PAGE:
by Sheri Boggs & r & Me and You and Everyone We Know & r & For all the being smooshed together on mass transit and people nearly humping your back in the QFC checkout line, the big city can be an incredibly isolating place. Sure, there are people everywhere, but do you know any of them? Do any of them see you back? Performance artist Miranda July's astonishing directorial debut, Me and You and Everyone We Know, was the first movie I saw upon moving to Seattle, and it couldn't have been a better parable for our need for connection in the face of urban antipathy.
Me and You takes place in Portland, but this Portland is more Slums of Beverly Hills So Cal than the familiar mecca of bookstores and bridges you might expect. Christine (July) works as an ElderCab driver, but in her private time tranforms her loneliness into strange and lovely video art projects involving goofy voice-over interactions and other people's photos. Richard (John Hawkes) sells shoes in the local mall while nursing the wounds -- both internal and external -- of having just been dumped by his wife. Never before have two characters been more clearly meant for one another -- both Christine and Richard are the sort of tenderhearted people who fixate on small creatures, believe in rituals and talk about karma -- and yet neither has any idea how to reach the other without being overwhelming or gun-shy.
Richard's two sons (Miles Thompson and Brandon Ratcliff) are themselves just discovering the weird push-pull cadences of romance. The "everyone they know" includes the neighbor girl obsessed with small home appliances, a pair of teenage Lolitas who dog their steps home from school and even "Untitled," the mystery woman they meet online.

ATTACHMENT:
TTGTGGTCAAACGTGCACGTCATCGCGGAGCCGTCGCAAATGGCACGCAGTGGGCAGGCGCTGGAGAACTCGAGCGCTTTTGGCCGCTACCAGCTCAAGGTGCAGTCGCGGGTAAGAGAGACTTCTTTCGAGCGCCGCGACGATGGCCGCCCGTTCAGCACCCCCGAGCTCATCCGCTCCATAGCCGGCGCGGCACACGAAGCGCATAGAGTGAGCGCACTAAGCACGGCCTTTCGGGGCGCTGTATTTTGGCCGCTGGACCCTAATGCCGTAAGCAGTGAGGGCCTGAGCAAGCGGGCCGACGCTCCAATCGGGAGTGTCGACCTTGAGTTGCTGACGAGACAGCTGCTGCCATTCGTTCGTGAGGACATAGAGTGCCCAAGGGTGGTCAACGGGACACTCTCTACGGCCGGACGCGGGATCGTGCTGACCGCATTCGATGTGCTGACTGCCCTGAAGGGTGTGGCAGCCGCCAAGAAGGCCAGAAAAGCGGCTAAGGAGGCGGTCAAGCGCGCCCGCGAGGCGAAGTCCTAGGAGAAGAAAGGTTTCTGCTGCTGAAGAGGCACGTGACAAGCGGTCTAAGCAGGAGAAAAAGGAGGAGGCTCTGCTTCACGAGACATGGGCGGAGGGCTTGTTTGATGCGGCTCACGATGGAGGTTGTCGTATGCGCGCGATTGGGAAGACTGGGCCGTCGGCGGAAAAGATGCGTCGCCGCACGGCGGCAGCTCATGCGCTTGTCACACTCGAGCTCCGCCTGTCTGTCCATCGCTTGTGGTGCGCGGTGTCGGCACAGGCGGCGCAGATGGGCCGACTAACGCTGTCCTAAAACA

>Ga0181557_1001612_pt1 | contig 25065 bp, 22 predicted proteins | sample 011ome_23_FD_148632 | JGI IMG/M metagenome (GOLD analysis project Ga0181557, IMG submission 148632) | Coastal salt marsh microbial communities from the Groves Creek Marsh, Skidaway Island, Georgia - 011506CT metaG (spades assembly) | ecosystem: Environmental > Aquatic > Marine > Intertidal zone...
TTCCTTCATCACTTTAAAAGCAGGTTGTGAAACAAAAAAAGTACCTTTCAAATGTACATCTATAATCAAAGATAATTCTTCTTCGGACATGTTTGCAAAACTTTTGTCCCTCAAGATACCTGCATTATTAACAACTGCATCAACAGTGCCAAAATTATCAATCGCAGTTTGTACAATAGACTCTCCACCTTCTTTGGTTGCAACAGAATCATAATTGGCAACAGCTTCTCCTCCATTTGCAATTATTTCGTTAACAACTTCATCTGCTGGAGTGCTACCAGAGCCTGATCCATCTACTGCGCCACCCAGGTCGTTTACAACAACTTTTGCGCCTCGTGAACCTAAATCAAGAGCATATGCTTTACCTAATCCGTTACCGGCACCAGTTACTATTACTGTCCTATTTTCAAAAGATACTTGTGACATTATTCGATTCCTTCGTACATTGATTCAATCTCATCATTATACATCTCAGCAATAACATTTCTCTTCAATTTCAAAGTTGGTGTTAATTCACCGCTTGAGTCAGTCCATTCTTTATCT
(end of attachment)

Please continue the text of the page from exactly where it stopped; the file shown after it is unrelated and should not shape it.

As for July, she's a revelation. It's not only in her wide blue eyes, ectomorphic awkwardness or straight-out-of-1983 blouses, but also in the way she embodies a character who can't help but do the wrong, un-cool, cringe-inducing thing, over and over again, and yet somehow make it beautiful. As a director, she celebrates the absurd -- whether it's a glimpse of the ElderCab logo (a speeding cane) or the goosey hilarity of her own voice when impersonating a man. Her use of color -- the yellowish bile of Richard's apartment walls, the black uniform of the art world insider -- is a language unto its own. Nowhere is that more apparent than in Christine's love of pink: The color of femininity, sweetness and childhood, as well as the color of naughty bits and soft underbellies, pink infuses July's urban landscape with desirous, resilient hope.
Is it precious? Remarkably, not really. It's dirty in all the right places and just plain mysterious in others. It's a rare film that portrays adults approaching sex with the wondrous cluelessness of children and shows children as innocently sexual beings (but sexual all the same). In July's modern fable of connection and fate, it all just somehow works.